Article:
The very first line in Gillian Flynn’s Dark Places is, “I have a meanness inside me, as real as an organ. Slit me at my belly and it might slide out…”
Right out of the gate, I knew I was going to like this book. It spit in the face of everything my screenwriting background had taught me. Libby Day, Dark Place’s narrator, doesn’t care what the reader thinks of her and that’s one of her most endearing qualities. She doesn’t pet a dog to win us over. She doesn’t compensate with a sense of humor. If she’s an ice queen with a heart of gold, she doesn’t wear it on her sleeve.
Libby wins our affection almost by accident. She’s the lone survivor of a murder spree that claimed her mother and two sisters. The moment this personal tragedy could get our sympathy, we learn she’s been exploiting it for money, living off of donations, even having a self help book on recovery ghost written for her. Now she’s down to her last few dollars. She’s a loser who strives to be as unlovable as possible.
Libby testified that her teenage brother sacrificed her siblings in the name of Satan, but didn’t actually see the event go down. When a group of true crime junkies hire her to investigate her past, Libby starts to wonder if the killer is still out there.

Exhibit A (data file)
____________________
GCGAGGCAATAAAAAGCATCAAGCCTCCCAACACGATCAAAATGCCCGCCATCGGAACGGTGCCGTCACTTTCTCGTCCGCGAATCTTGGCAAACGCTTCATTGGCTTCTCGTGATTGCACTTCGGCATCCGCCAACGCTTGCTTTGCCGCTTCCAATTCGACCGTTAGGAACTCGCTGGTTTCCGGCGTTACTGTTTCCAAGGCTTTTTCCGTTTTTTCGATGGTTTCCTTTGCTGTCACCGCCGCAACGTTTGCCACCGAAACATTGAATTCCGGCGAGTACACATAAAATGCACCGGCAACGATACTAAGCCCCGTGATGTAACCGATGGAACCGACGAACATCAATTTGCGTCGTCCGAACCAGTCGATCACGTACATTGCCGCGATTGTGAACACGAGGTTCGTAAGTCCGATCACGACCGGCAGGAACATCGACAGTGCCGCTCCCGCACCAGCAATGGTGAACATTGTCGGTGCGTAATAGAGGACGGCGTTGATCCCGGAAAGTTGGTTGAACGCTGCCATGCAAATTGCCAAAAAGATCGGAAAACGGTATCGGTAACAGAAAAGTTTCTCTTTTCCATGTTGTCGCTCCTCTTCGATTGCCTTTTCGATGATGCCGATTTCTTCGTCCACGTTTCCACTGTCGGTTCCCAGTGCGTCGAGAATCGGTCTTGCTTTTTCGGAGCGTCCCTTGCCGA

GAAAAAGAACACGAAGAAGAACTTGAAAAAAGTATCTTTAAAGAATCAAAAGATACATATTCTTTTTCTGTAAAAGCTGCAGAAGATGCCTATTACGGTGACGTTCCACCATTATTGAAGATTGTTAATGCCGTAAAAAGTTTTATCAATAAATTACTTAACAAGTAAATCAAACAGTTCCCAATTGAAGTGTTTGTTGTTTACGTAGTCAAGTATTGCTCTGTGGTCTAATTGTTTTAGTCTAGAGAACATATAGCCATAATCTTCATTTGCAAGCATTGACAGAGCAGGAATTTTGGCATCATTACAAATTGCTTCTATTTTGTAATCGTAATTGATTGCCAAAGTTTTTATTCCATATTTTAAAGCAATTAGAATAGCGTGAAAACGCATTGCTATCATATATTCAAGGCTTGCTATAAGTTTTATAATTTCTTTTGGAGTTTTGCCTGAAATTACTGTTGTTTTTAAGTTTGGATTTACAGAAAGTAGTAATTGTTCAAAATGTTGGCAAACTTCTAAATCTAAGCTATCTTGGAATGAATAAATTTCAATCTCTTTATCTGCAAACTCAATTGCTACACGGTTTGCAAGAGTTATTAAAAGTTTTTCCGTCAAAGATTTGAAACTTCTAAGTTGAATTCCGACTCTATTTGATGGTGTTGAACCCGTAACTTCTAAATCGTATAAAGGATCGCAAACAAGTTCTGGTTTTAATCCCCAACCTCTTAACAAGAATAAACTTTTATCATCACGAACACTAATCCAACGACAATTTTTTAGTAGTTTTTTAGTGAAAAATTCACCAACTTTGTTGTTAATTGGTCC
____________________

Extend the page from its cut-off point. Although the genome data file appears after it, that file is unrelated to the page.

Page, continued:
Libby’s call to action forces her to grow fast. Since she starts from such a low place, she has nowhere to go but up. Even though, she set out to rub us the wrong way in chapter 1, we find ourselves rooting for her when the book is done. Her no bullshit attitude proves beneficial. She doesn’t come with a strong moral code, but she finds one on the way.
These are the types of stories I love the most: likability long cons. If Libby had started as a grown up girl scout, she wouldn’t have commanded my attention.
Ask yourself, if Tony Stark was a gentleman from frame one, how compelling would you have found his transformation into Iron Man? If Han Solo never cared about Galactic Credits, how much would you have cared when he helped the rebellion at the last minute? If Catwoman hadn’t stollen Bruce Wayne’s fingerprints, would you have cared as much when she decided to help him save Gotham?
Unlike those lovable rogues, Libby Day doesn’t even bother being charming, but she goes through a similar karmic transition.
Average Characters are Overdone